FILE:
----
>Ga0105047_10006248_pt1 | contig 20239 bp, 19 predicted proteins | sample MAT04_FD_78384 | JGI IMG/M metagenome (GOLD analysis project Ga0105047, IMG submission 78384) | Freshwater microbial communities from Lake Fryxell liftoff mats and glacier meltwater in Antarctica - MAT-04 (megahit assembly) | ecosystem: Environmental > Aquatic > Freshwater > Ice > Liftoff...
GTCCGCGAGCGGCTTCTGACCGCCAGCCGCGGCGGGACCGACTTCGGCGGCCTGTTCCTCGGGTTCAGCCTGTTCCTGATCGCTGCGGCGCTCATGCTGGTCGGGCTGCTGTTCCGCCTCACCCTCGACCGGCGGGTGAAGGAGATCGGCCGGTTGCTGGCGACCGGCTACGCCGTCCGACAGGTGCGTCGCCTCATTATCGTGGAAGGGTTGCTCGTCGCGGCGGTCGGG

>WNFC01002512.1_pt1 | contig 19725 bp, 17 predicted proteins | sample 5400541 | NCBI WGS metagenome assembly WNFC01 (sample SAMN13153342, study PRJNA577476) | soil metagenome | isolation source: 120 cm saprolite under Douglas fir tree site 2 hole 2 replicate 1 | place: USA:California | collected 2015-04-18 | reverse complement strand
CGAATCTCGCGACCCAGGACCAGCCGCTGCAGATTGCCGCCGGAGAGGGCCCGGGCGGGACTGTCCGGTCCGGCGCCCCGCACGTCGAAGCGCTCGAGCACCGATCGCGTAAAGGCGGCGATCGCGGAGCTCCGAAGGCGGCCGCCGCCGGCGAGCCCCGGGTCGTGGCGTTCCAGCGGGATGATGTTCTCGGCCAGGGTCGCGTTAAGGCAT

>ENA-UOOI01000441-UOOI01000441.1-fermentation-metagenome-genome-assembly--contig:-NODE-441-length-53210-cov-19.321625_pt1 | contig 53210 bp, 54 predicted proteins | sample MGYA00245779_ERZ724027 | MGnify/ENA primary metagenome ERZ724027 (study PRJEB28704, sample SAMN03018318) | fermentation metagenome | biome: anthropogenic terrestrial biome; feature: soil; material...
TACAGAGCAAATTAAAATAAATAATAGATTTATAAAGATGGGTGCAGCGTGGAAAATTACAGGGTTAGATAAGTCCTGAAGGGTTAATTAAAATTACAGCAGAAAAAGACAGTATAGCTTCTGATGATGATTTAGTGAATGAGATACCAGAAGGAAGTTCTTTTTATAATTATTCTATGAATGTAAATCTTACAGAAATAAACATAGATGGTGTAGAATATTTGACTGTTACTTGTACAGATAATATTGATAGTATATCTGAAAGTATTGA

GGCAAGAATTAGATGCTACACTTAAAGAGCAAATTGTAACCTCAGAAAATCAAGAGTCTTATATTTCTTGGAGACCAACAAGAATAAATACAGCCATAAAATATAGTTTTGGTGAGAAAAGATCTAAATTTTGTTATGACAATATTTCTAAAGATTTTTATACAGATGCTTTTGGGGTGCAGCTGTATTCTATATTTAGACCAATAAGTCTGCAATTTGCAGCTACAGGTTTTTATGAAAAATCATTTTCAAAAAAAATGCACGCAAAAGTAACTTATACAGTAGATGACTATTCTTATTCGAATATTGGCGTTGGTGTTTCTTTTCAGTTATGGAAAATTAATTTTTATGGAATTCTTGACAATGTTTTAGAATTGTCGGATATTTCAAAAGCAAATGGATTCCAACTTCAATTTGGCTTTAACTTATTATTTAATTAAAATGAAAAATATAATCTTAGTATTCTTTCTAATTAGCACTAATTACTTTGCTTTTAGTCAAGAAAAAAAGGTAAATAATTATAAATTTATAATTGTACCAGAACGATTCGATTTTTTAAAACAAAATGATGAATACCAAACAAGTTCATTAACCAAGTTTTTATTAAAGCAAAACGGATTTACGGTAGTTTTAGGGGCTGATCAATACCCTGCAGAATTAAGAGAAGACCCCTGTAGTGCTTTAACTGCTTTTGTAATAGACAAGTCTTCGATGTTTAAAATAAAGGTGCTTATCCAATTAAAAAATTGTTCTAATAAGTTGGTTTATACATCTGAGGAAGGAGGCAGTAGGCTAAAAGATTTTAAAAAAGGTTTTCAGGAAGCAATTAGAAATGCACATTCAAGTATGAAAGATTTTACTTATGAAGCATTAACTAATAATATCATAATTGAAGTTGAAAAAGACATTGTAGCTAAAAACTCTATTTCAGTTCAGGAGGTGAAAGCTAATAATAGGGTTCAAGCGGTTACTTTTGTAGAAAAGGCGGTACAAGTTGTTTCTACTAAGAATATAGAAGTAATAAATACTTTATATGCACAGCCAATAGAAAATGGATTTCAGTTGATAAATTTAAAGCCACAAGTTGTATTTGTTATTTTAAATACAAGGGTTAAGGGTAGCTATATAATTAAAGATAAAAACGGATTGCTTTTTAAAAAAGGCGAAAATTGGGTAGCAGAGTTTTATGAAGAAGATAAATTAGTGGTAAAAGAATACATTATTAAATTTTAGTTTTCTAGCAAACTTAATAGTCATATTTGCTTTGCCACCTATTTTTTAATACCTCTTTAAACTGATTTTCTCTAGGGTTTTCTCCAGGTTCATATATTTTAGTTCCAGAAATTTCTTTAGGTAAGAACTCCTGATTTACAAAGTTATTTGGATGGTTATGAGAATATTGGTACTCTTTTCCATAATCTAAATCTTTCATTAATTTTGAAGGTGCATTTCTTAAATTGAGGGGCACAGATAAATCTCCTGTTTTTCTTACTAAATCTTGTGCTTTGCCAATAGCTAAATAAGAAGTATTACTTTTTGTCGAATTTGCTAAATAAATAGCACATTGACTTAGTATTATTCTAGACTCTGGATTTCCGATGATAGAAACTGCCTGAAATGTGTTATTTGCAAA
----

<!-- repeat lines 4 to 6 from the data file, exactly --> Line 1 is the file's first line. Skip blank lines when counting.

CGAATCTCGCGACCCAGGACCAGCCGCTGCAGATTGCCGCCGGAGAGGGCCCGGGCGGGACTGTCCGGTCCGGCGCCCCGCACGTCGAAGCGCTCGAGCACCGATCGCGTAAAGGCGGCGATCGCGGAGCTCCGAAGGCGGCCGCCGCCGGCGAGCCCCGGGTCGTGGCGTTCCAGCGGGATGATGTTCTCGGCCAGGGTCGCGTTAAGGCAT

>ENA-UOOI01000441-UOOI01000441.1-fermentation-metagenome-genome-assembly--contig:-NODE-441-length-53210-cov-19.321625_pt1 | contig 53210 bp, 54 predicted proteins | sample MGYA00245779_ERZ724027 | MGnify/ENA primary metagenome ERZ724027 (study PRJEB28704, sample SAMN03018318) | fermentation metagenome | biome: anthropogenic terrestrial biome; feature: soil; material...
TACAGAGCAAATTAAAATAAATAATAGATTTATAAAGATGGGTGCAGCGTGGAAAATTACAGGGTTAGATAAGTCCTGAAGGGTTAATTAAAATTACAGCAGAAAAAGACAGTATAGCTTCTGATGATGATTTAGTGAATGAGATACCAGAAGGAAGTTCTTTTTATAATTATTCTATGAATGTAAATCTTACAGAAATAAACATAGATGGTGTAGAATATTTGACTGTTACTTGTACAGATAATATTGATAGTATATCTGAAAGTATTGA